Christmas In London

Christopher Wren, Karl Marx, Stamp Duties, And Snow Flurries–Christmastime In London

“‘Just go through the archway on the left of the Cathedral Square, walk past the Christmas tree, cross the street, and you will be there,’ said Diane.

“It worked,” reports friend and Roving Correspondent Vivian Lewis.

“I hit the City of London yesterday to check out shopping beyond Westfield malls, including the outpost of Mammon by St. Paul’s Cathedral. Under the official name of One New Change, and the unofficial one of ‘Cheapside Mall,’ this is a cross-shaped set of passages between four glitzy glass towers connected only above the street level just past the Cathedral Christmas Tree across a street.

“Howling winds and snow flurries harried the few pre-Christmas shoppers in the mall’s wide corridors, which lack any cozy amenities like seats or a cafe where you can place your sugar daddy until his checkbook is required. But the passages do give you occasional startling juxtapositions of full views of Sir Christopher Wren’s cathedral masterpiece alongside yet another overpriced jewelry shop.

“Luckily there are some more down-market women’s clothing chains in the mix. While City men are rich and powerful, their female support staff are not overpaid and shop at The Gap, Monsoon, and Mango.

“On the other side of St. Paul’s you can glimpse another local house of worship, St. Vedast Alias Porter, an odd name for a saint. Why did Vedast require a pseudonym?

“Two comments. First, remember that the Brits pronounce ‘Mall’ to rhyme with ‘Hell.’ Second, if there was any doubt in your mind, Cheapside ain’t cheap. I await the opening next year of the Stratford Westfield East near my base at Mudchute Manor for serious shopping therapy.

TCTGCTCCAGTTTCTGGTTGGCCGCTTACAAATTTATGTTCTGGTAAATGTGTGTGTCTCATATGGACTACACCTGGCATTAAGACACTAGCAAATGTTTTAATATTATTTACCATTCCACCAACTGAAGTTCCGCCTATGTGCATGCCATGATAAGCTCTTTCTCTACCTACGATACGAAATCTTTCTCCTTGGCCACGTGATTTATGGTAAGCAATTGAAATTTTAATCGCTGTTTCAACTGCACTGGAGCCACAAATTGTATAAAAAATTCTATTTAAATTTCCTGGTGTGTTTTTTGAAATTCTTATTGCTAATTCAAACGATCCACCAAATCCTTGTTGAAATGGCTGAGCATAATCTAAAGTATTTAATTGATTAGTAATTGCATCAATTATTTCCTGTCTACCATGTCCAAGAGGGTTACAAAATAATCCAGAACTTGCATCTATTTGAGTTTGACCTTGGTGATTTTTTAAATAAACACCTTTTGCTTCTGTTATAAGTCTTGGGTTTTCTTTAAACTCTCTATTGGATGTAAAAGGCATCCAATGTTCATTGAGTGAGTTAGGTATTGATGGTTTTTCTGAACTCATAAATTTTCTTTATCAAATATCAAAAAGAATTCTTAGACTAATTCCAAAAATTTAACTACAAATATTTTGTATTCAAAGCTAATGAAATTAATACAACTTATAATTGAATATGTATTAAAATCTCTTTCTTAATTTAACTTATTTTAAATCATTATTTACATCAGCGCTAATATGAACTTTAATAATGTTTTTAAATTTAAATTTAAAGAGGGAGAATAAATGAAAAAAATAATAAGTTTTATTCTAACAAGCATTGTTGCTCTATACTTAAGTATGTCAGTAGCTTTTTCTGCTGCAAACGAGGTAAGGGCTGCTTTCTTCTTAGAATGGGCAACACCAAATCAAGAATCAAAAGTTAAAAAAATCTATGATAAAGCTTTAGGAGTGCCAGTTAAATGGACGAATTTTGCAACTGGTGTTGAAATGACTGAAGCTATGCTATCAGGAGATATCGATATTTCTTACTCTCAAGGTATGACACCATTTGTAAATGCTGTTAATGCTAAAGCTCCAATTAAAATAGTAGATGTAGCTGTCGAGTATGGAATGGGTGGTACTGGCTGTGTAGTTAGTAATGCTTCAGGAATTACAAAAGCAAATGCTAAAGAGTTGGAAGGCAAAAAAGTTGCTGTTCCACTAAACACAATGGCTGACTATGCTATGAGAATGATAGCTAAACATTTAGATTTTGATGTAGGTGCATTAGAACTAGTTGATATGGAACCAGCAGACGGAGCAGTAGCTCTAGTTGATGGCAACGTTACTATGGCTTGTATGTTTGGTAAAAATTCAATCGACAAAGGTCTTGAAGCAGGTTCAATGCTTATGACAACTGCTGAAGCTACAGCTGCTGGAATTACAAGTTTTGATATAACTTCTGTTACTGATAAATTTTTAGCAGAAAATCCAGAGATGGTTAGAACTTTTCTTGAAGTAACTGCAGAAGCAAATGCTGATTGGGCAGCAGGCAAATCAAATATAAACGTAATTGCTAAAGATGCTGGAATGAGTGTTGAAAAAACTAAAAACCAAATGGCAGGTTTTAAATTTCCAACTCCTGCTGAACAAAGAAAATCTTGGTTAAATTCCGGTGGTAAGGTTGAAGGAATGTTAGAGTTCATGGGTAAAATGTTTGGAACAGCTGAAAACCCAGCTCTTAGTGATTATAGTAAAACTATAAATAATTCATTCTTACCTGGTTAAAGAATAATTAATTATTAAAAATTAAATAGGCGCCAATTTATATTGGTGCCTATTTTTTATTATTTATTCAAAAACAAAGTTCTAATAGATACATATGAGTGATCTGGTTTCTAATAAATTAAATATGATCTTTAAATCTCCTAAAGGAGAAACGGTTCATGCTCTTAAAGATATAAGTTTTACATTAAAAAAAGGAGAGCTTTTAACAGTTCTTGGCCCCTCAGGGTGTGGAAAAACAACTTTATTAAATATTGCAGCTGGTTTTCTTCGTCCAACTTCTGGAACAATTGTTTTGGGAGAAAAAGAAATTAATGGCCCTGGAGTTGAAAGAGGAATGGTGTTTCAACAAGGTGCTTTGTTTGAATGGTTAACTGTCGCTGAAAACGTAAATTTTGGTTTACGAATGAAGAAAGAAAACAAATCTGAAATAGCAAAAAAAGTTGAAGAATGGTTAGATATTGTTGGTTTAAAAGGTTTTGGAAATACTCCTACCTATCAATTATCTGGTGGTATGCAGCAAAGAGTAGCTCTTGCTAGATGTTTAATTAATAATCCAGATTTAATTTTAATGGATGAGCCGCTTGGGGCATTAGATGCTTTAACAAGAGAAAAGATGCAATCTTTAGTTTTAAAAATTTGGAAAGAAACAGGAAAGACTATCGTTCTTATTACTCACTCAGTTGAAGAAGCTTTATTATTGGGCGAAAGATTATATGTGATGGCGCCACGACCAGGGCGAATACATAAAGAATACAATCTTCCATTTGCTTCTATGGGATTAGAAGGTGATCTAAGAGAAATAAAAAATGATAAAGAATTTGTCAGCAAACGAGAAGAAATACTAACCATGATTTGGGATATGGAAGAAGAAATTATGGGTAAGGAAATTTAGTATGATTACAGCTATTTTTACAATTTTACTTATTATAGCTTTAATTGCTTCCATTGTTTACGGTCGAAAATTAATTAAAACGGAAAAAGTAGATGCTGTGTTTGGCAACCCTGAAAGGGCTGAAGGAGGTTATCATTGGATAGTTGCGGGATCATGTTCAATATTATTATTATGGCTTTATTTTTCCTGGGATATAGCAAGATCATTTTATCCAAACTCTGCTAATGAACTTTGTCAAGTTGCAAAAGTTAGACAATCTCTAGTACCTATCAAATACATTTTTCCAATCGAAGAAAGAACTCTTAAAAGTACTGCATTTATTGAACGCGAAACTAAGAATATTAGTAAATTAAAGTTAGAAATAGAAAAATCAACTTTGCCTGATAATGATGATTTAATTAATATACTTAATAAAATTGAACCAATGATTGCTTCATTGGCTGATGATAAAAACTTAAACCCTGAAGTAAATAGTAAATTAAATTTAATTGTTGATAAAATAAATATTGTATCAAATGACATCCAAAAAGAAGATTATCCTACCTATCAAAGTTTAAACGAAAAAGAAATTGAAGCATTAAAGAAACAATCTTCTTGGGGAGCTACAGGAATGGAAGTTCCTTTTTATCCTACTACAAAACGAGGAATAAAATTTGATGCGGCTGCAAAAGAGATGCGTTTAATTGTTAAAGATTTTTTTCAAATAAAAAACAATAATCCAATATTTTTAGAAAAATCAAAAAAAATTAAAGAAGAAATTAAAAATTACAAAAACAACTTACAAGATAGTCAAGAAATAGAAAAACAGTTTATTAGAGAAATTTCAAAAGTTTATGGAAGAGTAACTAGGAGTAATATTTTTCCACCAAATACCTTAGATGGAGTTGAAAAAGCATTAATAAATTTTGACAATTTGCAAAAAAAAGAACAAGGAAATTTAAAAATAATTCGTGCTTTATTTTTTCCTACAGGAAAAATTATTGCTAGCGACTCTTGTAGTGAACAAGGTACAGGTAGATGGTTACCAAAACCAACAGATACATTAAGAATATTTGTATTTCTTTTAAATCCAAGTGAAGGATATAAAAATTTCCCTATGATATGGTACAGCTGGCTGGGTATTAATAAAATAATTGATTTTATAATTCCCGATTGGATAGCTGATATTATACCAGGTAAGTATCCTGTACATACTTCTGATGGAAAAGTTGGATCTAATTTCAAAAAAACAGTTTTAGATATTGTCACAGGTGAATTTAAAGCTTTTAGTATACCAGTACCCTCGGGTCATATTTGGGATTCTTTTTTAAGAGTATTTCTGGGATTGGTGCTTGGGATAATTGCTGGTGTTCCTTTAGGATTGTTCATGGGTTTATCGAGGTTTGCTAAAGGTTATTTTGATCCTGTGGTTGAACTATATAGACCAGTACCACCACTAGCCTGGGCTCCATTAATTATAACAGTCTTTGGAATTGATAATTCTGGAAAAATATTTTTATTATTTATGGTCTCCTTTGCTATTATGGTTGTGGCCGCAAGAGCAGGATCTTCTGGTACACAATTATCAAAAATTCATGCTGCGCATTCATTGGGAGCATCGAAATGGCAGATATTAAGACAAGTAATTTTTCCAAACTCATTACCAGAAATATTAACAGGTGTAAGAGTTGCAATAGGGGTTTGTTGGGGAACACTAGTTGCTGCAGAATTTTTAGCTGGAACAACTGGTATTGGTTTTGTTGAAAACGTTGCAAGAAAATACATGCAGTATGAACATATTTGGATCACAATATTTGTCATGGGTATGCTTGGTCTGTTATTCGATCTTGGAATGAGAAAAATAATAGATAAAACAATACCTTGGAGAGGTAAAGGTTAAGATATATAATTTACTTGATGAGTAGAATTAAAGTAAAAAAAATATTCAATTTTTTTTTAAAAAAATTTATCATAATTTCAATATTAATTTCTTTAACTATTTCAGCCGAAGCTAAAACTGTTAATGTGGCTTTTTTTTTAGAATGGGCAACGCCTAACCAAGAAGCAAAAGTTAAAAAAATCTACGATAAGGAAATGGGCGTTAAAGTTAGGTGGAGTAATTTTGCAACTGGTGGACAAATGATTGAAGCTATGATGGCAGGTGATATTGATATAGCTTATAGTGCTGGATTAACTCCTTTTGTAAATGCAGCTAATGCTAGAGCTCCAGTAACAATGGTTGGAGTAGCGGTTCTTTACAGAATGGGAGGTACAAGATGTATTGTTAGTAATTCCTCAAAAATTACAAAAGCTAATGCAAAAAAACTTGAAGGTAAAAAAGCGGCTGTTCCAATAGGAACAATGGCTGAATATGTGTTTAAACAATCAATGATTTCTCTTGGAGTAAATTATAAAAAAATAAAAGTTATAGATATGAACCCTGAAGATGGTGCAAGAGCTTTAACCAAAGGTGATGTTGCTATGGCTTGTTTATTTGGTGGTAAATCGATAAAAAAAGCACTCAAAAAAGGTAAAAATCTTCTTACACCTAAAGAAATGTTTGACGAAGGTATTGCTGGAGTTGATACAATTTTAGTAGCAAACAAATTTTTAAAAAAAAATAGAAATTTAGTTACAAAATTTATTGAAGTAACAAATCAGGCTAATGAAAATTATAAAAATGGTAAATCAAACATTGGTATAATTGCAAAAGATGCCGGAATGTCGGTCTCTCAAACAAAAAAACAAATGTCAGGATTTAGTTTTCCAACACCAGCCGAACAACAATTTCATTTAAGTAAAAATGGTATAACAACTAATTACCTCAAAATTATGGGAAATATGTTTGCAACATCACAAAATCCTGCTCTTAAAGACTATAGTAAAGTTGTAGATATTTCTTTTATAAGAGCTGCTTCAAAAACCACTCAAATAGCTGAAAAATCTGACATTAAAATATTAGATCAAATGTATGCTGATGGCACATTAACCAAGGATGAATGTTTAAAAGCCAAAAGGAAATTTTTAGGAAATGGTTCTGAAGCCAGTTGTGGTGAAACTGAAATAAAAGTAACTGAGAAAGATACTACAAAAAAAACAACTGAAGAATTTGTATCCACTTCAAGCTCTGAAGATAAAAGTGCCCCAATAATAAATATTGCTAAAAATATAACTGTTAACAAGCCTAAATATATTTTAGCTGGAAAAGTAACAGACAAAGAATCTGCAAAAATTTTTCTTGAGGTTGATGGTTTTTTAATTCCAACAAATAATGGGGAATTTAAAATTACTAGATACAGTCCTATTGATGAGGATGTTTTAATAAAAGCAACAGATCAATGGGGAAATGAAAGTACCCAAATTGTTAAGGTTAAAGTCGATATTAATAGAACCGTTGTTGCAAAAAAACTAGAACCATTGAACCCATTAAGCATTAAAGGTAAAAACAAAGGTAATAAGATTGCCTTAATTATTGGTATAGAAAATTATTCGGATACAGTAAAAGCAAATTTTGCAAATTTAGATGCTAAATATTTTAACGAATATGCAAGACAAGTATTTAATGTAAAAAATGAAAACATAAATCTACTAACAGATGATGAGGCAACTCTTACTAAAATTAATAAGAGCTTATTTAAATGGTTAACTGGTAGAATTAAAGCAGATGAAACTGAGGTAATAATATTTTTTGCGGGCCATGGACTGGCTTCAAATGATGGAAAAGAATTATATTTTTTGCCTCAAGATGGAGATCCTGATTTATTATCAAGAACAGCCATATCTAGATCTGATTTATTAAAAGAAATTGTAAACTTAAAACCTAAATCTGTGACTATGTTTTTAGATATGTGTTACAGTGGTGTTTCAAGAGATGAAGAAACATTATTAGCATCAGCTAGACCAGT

“Despite my hesitation over pricing, I did buy some bright glittery trousers and a top for pre-Christmas parties, for a total outlay of GBP 19.90, which was not too excessive.

“Upon my return to Mudchute (that’s a real station on the DLR) I was shocked to discover that my broker, Fidelity, had just billed me for Stamp Duty on a transaction done on the London stock exchange before I left home. Stamp Duty brings out my Tea-Party instincts. We do not pay such iniquitous taxes when we are U.S. residents and citizens with American brokerage accounts run by Fidelity, which moreover is HQ’d in Boston, the city where our Revolution began. I expect to get my Stamp Duty back before July 4, 2011. Of course I invest internationally, being the editor of, but I do not expect to pay duty to the successors of George III.

“Because about an inch of snow has fallen on London since I bought my glad rags, I shall not be wearing them tonight at one of the pre-Christmas feasts one attends at this time of year. This one is taking place in the People’s Republic of Islington, a north London center of liberalism, something like the Upper West Side of Manhattan where I grew up.

“Last night, pre-snow, I met again the only remaining Latin American journalist who is a Marxist. He is a Briton called Gott, which may explain why he fell for Karl Marx’s version of history in the first place. One would be anti-clerical if one was called Gott. It’s a Yorkshire name.

“London is like that. Leftism is part of the traditions Britons relish, along with fattening Christmas foods like mince pies, Christmas pudding, roast turkey, bread sauce, and Brussels sprouts and parsnips. The latter appeal to me more than mashed sweet potatoes with marshmallow topping as a side dish, but Marxism is positively anachronistic even in one who covers Latin America.

“The snow here does not bring out bevies of young men with shovels offering to remove the white stuff from your driveway, paths, and pavements. This is yet another result of an overgenerous welfare state. The youths are so well compensated for joblessness and being ineligible for any gainful employment that they do not even offer to shovel your snow…”

Kathleen Peddicord

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